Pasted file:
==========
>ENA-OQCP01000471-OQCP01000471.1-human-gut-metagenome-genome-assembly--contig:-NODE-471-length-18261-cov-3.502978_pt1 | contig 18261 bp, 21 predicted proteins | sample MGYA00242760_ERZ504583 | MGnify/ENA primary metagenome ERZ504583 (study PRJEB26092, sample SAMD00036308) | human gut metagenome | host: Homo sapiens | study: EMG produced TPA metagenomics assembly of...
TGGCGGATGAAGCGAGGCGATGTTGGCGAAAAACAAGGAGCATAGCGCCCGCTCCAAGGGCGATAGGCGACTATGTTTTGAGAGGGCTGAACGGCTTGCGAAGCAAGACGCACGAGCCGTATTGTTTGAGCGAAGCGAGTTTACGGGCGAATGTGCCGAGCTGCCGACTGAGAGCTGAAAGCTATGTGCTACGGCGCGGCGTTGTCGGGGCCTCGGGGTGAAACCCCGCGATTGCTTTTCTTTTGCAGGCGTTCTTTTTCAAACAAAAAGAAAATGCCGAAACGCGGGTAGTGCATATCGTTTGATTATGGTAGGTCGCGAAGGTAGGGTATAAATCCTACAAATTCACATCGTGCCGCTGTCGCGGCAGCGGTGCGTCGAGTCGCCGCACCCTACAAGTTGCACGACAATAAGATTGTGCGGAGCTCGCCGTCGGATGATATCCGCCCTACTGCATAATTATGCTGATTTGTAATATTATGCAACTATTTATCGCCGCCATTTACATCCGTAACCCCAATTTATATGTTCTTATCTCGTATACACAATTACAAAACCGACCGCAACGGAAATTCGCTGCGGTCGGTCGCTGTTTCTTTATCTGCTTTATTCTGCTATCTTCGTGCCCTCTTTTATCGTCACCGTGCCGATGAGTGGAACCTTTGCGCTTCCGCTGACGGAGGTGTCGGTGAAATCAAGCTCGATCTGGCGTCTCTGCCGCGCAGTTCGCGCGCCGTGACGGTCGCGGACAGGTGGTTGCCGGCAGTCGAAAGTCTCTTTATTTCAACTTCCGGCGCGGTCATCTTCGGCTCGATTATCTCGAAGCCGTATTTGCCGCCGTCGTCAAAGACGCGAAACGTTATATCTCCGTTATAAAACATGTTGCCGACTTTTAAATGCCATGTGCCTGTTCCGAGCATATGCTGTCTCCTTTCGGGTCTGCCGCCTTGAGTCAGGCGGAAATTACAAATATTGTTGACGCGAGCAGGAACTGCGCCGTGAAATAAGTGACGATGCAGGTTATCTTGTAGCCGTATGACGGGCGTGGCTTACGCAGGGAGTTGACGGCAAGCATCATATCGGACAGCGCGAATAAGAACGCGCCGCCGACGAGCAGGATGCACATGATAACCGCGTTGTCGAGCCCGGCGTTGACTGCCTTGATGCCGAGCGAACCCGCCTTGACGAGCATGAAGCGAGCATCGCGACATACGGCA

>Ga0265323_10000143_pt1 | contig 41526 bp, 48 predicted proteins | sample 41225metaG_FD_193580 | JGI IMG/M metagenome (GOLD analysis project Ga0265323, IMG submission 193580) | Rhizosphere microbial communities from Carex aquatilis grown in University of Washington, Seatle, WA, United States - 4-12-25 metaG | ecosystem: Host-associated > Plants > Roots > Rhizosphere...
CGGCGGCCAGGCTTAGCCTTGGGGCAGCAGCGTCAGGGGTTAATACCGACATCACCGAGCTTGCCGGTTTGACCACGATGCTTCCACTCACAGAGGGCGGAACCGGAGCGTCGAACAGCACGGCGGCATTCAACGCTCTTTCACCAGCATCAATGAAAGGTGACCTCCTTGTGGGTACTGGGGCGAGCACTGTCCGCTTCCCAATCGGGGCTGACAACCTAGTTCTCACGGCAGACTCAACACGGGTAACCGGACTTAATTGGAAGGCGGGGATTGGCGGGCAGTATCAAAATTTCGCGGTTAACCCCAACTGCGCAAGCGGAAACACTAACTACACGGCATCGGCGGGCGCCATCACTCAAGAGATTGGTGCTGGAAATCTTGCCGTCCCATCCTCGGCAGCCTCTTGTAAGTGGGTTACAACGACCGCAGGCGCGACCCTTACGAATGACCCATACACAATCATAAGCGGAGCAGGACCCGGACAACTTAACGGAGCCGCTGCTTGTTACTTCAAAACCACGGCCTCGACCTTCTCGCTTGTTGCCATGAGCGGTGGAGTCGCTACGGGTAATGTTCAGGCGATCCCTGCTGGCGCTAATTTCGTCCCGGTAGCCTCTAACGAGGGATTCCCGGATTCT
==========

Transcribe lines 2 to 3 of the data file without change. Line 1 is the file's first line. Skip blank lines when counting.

TGGCGGATGAAGCGAGGCGATGTTGGCGAAAAACAAGGAGCATAGCGCCCGCTCCAAGGGCGATAGGCGACTATGTTTTGAGAGGGCTGAACGGCTTGCGAAGCAAGACGCACGAGCCGTATTGTTTGAGCGAAGCGAGTTTACGGGCGAATGTGCCGAGCTGCCGACTGAGAGCTGAAAGCTATGTGCTACGGCGCGGCGTTGTCGGGGCCTCGGGGTGAAACCCCGCGATTGCTTTTCTTTTGCAGGCGTTCTTTTTCAAACAAAAAGAAAATGCCGAAACGCGGGTAGTGCATATCGTTTGATTATGGTAGGTCGCGAAGGTAGGGTATAAATCCTACAAATTCACATCGTGCCGCTGTCGCGGCAGCGGTGCGTCGAGTCGCCGCACCCTACAAGTTGCACGACAATAAGATTGTGCGGAGCTCGCCGTCGGATGATATCCGCCCTACTGCATAATTATGCTGATTTGTAATATTATGCAACTATTTATCGCCGCCATTTACATCCGTAACCCCAATTTATATGTTCTTATCTCGTATACACAATTACAAAACCGACCGCAACGGAAATTCGCTGCGGTCGGTCGCTGTTTCTTTATCTGCTTTATTCTGCTATCTTCGTGCCCTCTTTTATCGTCACCGTGCCGATGAGTGGAACCTTTGCGCTTCCGCTGACGGAGGTGTCGGTGAAATCAAGCTCGATCTGGCGTCTCTGCCGCGCAGTTCGCGCGCCGTGACGGTCGCGGACAGGTGGTTGCCGGCAGTCGAAAGTCTCTTTATTTCAACTTCCGGCGCGGTCATCTTCGGCTCGATTATCTCGAAGCCGTATTTGCCGCCGTCGTCAAAGACGCGAAACGTTATATCTCCGTTATAAAACATGTTGCCGACTTTTAAATGCCATGTGCCTGTTCCGAGCATATGCTGTCTCCTTTCGGGTCTGCCGCCTTGAGTCAGGCGGAAATTACAAATATTGTTGACGCGAGCAGGAACTGCGCCGTGAAATAAGTGACGATGCAGGTTATCTTGTAGCCGTATGACGGGCGTGGCTTACGCAGGGAGTTGACGGCAAGCATCATATCGGACAGCGCGAATAAGAACGCGCCGCCGACGAGCAGGATGCACATGATAACCGCGTTGTCGAGCCCGGCGTTGACTGCCTTGATGCCGAGCGAACCCGCCTTGACGAGCATGAAGCGAGCATCGCGACATACGGCA

>Ga0265323_10000143_pt1 | contig 41526 bp, 48 predicted proteins | sample 41225metaG_FD_193580 | JGI IMG/M metagenome (GOLD analysis project Ga0265323, IMG submission 193580) | Rhizosphere microbial communities from Carex aquatilis grown in University of Washington, Seatle, WA, United States - 4-12-25 metaG | ecosystem: Host-associated > Plants > Roots > Rhizosphere...